Thu | Aug 6, 2020

Farmers receptive as RADA plants seeds of new technology practices

Published:Wednesday | October 16, 2019 | 1:42 AM

Recognising the importance of modernising the agriculture sector to reap greater yields, the Rural Agricultural Development Authority (RADA) says technology is a major part of its thrust to enhance its extension service delivery to Jamaican farmers.

“The use of information and communication technologies (ICTs) to enhance and improve productivity has become paramount, especially as it relates to encouraging and facilitating new entrants in the sector,” said Lisa Edwards-Merchant, acting Agricultural Business Information System (ABIS) project manager in the ICT Department at RADA.

Edwards-Merchant said that the state agency has been encouraging its more than 200,000 registered farmers across the country to adopt new technologies. This, she stated, includes the development and use of a mobile-friendly, web-based ABIS, which facilitates the collection of real-time, accurate farmer and production data.

“ABIS acts as a repository for key agricultural data to inform national decision making,” she said, pointing to the benefits of the technology. “Mobile apps are also being developed to augment the current web-based application and to facilitate offline data collection in the field.”


Edwards-Merchant stated that although there is a vast amount of technology available that could be introduced to farmers, the agency has decided to focus on the “low-hanging fruits” and work its way up.

She said that although in its initial phase, some farmers are already embracing the use of drones.

“Currently, we are using the drones to assist with aerial views in areas which are difficult to access and/or have no access after being affected by a natural disaster,” she said.

RADA’s Drone Unit Manager Hartnell Campbell said that the devices have been deployed in some cases to give a better overview of the land and an indication on how healthy the land is.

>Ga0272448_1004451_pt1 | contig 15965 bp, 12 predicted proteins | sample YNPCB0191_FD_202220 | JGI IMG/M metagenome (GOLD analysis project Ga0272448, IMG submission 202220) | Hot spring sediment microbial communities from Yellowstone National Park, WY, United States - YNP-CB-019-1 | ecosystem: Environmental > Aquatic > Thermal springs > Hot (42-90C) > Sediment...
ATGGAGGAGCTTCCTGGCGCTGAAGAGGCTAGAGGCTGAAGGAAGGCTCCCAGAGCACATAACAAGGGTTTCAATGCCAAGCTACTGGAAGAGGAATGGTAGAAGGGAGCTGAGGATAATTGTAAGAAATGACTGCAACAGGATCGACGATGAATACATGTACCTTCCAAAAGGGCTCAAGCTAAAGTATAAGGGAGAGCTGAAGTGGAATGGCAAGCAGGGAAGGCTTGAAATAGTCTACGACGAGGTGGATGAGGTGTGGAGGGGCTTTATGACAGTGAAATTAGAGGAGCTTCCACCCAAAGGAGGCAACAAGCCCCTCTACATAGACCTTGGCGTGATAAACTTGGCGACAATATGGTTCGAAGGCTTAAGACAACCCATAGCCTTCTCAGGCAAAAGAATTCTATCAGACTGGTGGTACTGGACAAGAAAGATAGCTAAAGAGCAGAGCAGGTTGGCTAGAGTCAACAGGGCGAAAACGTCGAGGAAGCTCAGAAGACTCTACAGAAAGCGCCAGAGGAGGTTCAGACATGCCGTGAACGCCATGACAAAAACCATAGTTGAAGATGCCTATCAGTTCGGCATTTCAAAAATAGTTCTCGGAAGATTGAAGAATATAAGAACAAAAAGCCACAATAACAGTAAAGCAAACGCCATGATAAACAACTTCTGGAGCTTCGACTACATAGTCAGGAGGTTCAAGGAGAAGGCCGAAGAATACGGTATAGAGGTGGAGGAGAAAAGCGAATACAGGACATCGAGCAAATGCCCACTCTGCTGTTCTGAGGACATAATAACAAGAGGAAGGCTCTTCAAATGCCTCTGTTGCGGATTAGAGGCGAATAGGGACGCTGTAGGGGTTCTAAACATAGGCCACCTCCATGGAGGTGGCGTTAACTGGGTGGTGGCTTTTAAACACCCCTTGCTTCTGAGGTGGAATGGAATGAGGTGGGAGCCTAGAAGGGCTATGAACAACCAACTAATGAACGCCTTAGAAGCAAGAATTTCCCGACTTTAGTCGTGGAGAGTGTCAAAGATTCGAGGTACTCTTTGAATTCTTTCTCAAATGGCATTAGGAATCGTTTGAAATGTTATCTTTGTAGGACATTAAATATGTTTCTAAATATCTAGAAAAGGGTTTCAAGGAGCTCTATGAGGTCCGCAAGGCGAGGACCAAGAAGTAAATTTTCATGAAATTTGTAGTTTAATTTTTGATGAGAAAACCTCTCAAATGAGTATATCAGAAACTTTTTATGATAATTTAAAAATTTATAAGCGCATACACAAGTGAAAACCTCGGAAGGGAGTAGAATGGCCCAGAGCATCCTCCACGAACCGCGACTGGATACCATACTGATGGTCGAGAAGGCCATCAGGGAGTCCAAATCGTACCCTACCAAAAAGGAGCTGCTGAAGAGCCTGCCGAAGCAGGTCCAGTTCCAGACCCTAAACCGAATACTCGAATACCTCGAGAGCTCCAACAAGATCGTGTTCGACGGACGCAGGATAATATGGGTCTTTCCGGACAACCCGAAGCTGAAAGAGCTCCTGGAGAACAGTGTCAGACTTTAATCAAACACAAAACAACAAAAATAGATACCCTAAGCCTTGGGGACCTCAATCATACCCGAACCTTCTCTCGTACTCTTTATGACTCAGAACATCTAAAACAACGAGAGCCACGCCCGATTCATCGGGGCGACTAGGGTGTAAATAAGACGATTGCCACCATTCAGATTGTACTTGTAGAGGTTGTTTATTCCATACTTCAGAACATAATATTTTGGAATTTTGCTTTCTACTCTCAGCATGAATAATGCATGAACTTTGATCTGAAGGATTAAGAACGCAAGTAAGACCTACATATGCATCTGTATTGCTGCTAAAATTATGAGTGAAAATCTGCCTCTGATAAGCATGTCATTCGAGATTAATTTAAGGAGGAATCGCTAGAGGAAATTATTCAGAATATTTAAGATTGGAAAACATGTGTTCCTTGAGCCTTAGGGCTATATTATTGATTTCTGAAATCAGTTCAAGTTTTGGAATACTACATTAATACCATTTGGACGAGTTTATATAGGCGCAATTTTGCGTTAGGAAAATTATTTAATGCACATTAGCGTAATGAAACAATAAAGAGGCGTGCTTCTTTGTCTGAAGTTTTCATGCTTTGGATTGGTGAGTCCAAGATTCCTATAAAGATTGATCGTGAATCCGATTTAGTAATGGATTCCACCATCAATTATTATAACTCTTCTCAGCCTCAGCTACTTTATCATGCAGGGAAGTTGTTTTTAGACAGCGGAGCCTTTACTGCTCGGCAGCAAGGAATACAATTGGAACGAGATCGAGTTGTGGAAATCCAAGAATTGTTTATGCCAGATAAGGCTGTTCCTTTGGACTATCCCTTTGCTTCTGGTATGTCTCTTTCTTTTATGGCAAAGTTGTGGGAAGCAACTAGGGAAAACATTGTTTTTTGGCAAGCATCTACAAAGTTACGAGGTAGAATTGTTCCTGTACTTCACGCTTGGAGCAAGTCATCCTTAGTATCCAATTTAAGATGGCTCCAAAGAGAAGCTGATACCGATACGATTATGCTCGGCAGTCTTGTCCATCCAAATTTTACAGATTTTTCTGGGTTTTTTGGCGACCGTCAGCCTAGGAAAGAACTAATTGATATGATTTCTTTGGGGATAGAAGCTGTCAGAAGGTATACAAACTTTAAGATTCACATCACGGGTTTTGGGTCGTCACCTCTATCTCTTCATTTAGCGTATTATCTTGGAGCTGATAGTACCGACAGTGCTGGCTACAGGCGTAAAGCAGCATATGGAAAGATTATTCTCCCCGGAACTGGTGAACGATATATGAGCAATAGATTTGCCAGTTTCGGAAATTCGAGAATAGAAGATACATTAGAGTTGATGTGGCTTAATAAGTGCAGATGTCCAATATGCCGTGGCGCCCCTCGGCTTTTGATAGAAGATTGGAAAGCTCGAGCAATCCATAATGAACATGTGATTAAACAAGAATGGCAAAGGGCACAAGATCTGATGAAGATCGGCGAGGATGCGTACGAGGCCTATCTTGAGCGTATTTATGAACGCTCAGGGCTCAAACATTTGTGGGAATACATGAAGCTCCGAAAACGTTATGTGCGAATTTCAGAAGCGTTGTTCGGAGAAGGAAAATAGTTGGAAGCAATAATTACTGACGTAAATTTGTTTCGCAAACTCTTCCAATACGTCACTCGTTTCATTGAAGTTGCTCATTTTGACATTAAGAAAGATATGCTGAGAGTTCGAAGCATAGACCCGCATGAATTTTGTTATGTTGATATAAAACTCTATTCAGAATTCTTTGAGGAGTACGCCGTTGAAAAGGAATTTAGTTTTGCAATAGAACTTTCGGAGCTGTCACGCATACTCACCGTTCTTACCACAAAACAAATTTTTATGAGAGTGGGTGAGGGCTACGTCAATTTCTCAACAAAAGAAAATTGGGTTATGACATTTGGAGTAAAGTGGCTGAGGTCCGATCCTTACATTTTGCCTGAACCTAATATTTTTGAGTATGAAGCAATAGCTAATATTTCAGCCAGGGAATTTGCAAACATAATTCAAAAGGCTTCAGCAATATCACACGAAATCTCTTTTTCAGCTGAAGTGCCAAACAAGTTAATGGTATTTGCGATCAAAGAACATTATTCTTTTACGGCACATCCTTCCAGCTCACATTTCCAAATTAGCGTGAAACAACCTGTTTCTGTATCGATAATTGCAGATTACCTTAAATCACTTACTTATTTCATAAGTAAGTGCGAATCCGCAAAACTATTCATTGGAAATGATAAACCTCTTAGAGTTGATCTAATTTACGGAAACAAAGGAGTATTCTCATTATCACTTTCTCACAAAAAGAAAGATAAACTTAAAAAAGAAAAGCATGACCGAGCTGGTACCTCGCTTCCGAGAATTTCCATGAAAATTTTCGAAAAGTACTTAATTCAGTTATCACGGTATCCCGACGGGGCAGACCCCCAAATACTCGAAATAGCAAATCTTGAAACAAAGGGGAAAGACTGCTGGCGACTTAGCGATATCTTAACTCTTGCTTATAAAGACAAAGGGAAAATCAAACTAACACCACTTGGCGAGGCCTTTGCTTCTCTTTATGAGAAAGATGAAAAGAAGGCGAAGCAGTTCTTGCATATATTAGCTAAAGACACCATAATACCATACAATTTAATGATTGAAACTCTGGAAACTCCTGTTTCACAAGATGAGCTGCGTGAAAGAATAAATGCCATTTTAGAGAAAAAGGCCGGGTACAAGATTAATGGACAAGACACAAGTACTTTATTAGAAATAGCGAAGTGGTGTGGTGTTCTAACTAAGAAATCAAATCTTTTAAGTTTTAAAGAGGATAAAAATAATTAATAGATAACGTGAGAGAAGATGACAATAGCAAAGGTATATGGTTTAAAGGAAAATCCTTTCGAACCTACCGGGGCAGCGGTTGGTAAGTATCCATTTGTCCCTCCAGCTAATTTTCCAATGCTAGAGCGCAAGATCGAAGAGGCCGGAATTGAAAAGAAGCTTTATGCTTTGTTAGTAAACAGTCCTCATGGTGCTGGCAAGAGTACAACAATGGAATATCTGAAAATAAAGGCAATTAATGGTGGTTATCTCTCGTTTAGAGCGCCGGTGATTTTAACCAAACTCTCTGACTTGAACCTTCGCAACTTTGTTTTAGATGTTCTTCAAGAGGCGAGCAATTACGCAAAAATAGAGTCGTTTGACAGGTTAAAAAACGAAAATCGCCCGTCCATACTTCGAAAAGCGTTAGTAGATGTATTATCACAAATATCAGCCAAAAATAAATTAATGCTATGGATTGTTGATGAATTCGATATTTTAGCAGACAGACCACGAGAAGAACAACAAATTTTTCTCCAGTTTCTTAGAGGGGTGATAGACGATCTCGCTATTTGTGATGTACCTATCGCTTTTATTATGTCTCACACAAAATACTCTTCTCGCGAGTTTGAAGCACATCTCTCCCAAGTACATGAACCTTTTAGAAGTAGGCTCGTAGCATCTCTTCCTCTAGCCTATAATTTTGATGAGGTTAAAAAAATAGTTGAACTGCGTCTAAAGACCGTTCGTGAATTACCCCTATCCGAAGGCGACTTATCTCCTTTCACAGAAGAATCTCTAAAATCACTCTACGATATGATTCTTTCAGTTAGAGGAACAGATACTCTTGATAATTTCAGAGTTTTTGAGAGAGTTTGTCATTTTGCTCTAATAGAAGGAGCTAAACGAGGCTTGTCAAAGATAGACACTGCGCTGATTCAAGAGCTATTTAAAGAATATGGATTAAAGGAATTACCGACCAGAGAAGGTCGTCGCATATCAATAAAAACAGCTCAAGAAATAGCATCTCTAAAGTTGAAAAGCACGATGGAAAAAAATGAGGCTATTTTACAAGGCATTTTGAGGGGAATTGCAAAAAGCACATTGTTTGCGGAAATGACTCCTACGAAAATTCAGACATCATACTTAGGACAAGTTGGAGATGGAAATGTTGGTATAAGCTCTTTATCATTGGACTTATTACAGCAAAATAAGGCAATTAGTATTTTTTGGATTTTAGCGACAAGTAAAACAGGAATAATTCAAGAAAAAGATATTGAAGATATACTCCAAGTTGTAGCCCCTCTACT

“To walk an 80-acre farm is not an easy task, but when we use the drones, they are able to give us a clear enough video evidence of what is happening with the farm,” he explained.

He noted that the farmer can review the data from the drones and then visit specific sections of the farm to investigate and address problems.

Campbell said that under a partnership with a private contractor, some of the drones were also being used to spray banana crops affected by disease. He, however, noted that these drones were more at the high end and were not being used on a wide scale.

He divulged that there are plans to purchase more drones as the agency moves to ramp up the use of modern technology in fieldwork.

“These are drones that can fly up to 50 minutes and will be able to give accurate measurement and data on how much of the land is under production, for example,” he said.

... Embracing other forms of tech

Citing other achievable technology targets, Edwards-Merchant pointed to the potential use of both text and voice messages to communicate technical information to farmers about best practices, how to increase productivity, and other information relating to the dos and don’ts in preparation for natural disasters.

She pointed out that social media was not being ignored.

“The use of social media in the creation of WhatsApp groups for farmers to communicate with technical officers and among themselves are some of the technology initiatives being implemented,” Edwards-Merchant said.

She stated that capacity building of farmers was critical and, as such, RADA was encouraging training of personnel in the sector, including extension officers, via online platforms such as Moodle.

And farmers have been grateful for the opportunity to infuse modern technology into their operations.

“We believe that the use of technology has tremendously enhanced the productivity of our farmers and, by extension, the sector. They have been embracing and are appreciative about the different avenues being employed to assist them to increase their yields and improve their markets,” she said.


However, Edwards-Merchant noted that there are challenges.

“Our greatest challenge still remains the shortage of human resources in the field and the continuous funding for some of these projects for sustainable use – for example, the sending of both text and voice messages continuously. Additionally, we would want to acquire a drone which has analytical capabilities. This will greatly assist in the analysis of the data collected,” she maintained.

The more than 200,000 farmers registered with RADA are in 98 extension areas across the country, with field experts at a ratio of 1,500:1, Edwards-Merchant informed.

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